A house is seen surrounded by land scorched by wildfires near Vila Nova Samuel, Brazil, Aug. 27. Lingering smoke in the Amazon caused concern Tuesday among Brazilians who say that respiratory problems, particularly among children and the elderly, have increased as fires in the region rage. (Victor R. Caivano / Associated Press)

A house is seen surrounded by land scorched by wildfires near Vila Nova Samuel, Brazil, Aug. 27. Lingering smoke in the Amazon caused concern Tuesday among Brazilians who say that respiratory problems, particularly among children and the elderly, have increased as fires in the region rage. (Victor R. Caivano / Associated Press)

Editorial: Lungs or not, Amazon needs better protection

The metaphor fails, but the South American rainforest is vital to maintaining climate and biodiversity.

By The Herald Editorial Board

Let’s clear the air here and correct a metaphor that’s been widely abused in recent news reports, social media bleats and everyday conversations, specifically about the thousands of fires now burning in the Amazon rainforest in Brazil and other South American countries.

No, the Amazon is not the lungs of the world; nor does that rainforest — about four times the size of Alaska — produce 20 percent of the world’s oxygen.

Go ahead, ask the nearest fifth-grader, and she or he will remind you that lungs do not make oxygen; with each breath they take in the oxygen we need to survive, distribute it through the body’s circulatory system, and release carbon dioxide.

Our lungs’ respiration is the reverse of plants’ photosynthetic cycle — ask a fifth-grader about that one, too — wherein plants synthesize the food they need from sunlight and carbon dioxide, releasing oxygen as a byproduct.

The Amazon-lungs metaphor confuses that relationship, even as it stretches to make a valid point about the importance of the rainforest, and really, all trees and plant life. Yet, it’s been the go-to simile for news reports, celebrities and politicians, eager to express dismay over the fires and the lack of urgency shown by Brazil’s president, Jair Bolsonaro.

And it’s there in Washington Post columnist Kathleen Parker’s latest column on this page.

As recent attempts to clarifying this issue — by National Geographic, The Atlantic and Forbes — have pointed out, over time the Amazon’s flora consumes about as much oxygen in decomposition — and fires — as it manufactures when its trees are alive. Credit the oceans’ phytoplankton over millions of years with creating and maintaining the earth’s abundance of oxygen.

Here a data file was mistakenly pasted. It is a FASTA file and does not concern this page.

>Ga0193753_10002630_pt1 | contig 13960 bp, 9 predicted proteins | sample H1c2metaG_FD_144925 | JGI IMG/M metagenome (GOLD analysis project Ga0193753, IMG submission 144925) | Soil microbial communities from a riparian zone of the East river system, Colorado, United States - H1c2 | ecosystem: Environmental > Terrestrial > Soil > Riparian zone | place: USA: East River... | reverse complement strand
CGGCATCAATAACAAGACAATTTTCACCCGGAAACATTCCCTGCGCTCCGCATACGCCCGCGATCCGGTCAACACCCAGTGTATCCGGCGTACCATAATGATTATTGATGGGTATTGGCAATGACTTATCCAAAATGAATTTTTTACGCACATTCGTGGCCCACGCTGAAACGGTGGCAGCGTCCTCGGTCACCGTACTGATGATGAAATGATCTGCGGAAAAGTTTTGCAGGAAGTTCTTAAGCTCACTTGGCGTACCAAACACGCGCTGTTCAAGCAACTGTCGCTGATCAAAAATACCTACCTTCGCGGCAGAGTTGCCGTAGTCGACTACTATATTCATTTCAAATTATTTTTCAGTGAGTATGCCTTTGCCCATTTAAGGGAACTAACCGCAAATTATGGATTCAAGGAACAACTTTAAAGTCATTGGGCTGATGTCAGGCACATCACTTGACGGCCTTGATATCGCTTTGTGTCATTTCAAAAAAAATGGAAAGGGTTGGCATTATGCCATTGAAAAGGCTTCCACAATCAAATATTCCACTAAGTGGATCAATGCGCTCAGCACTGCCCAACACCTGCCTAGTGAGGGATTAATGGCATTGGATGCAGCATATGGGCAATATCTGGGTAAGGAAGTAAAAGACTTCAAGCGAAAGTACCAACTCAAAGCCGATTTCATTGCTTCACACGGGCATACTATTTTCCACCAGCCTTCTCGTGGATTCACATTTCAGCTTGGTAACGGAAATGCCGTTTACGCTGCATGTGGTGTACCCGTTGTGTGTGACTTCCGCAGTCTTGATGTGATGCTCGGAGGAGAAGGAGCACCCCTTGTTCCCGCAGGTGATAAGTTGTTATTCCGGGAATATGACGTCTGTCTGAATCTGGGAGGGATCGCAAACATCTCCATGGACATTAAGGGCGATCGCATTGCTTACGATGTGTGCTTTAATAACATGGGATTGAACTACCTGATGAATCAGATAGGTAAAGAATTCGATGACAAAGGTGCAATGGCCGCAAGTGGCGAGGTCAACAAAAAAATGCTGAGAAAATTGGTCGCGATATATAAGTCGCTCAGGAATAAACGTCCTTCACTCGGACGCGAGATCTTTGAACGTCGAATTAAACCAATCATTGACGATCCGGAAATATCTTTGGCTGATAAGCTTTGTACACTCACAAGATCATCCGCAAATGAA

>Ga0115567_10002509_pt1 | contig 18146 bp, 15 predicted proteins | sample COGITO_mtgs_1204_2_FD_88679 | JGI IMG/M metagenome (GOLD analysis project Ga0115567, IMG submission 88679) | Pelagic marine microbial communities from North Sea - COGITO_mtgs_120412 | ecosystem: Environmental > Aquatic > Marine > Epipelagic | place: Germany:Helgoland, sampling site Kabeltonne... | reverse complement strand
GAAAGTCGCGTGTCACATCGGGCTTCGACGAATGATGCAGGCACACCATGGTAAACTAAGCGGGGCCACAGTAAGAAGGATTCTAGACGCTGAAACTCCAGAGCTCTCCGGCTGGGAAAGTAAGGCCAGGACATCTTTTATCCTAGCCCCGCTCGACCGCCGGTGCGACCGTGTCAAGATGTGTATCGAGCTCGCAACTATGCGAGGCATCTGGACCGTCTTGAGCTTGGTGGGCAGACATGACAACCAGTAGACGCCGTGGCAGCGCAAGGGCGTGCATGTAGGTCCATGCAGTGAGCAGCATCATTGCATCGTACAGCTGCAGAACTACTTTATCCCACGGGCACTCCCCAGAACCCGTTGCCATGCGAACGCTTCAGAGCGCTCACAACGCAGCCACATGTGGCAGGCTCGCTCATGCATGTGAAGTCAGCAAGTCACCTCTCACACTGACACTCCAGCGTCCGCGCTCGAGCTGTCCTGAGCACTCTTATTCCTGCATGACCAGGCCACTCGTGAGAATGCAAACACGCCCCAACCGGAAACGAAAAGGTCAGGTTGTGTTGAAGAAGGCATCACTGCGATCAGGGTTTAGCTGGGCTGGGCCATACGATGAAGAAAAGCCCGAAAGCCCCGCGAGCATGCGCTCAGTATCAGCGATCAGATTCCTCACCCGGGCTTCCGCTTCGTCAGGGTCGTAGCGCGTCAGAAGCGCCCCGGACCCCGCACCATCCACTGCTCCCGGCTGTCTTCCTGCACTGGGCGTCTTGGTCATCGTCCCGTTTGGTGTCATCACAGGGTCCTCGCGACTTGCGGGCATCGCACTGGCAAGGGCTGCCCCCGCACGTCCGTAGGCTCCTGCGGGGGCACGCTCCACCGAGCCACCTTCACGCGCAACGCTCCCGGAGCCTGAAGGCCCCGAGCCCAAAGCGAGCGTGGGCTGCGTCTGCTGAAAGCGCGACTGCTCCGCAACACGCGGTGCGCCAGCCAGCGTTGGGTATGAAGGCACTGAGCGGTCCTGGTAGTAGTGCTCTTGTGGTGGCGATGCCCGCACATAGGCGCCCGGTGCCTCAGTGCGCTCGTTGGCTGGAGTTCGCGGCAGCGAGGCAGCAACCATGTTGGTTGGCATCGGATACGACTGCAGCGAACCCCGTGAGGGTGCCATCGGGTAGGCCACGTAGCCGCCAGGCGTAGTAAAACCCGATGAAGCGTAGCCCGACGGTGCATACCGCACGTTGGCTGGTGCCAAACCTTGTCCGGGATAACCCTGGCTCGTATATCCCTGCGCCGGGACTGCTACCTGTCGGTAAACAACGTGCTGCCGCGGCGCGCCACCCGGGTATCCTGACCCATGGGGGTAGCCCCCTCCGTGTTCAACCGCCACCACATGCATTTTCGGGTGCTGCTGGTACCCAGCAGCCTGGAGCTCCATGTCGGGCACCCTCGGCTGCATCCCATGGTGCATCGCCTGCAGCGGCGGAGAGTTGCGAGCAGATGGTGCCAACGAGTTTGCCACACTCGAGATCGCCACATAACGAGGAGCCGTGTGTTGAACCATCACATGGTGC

While the metaphor fails, Parker and others are correct in expressing how crucial the Amazon is as an ecosystem that is beneficial not only to its host countries but to the rainfall and climate in the South American continent and elsewhere in the world, to biodiversity of plant and animal species — about 10 percent of the world’s species — and as a vital control on global warming worldwide.

Among the greatest concern about the fires now burning in the Amazon is deforestation, typically caused intentionally by farmers and ranchers to increase land in production for beef and soybeans. That deforestation has been ongoing for decades; and while this year’s fires are an increase over those in 2018, the Amazon saw far greater numbers of fires in 2002-07. To date, about 17 percent of the Amazon rainforest has been lost, not including degradation throughout the rainforest.

The concern for the fires now burning is that the Amazon may soon reach a tipping point in terms of climate; that the loss of rainforest — which helps generate much of its own rainfall — will begin transforming the basin into drier grassland and savanna in a self-perpetuating cycle.

The Amazon’s transformation, then, will dry up the farms now being created and could change weather patterns for South America, North America and Africa. Losing the Amazon could also significantly increase the release of carbon dioxide into the atmosphere. A loss of 60 percent of the Amazon, the NatGeo report said, could pump the equivalent of six years’ worth of global fossil-fuel emissions into the atmosphere, adding to the planet’s rate of warming.

As Parker and others have explained, political reaction to the Amazon’s fires has been less than helpful. An offer of $22 million from the Group of Seven nations to help fight the fires is too little to make much of an impact and was seen as “colonial” interference by Brazil’s Bolsonaro.

That reaction could become increasingly common as long as wealthier and more developed nations continue to condescendingly advise other nations on how they should be addressing environmental issues and measures to address climate change. It makes the argument for more collaboration, negotiation and incentives and greater attention put on the actions that those wealthier countries — the United States, foremost — should be making within their own borders.

But let’s start by recognizing that the Amazon — and all forests — are not lungs; they are forests with an undeniable role in protecting life on earth.

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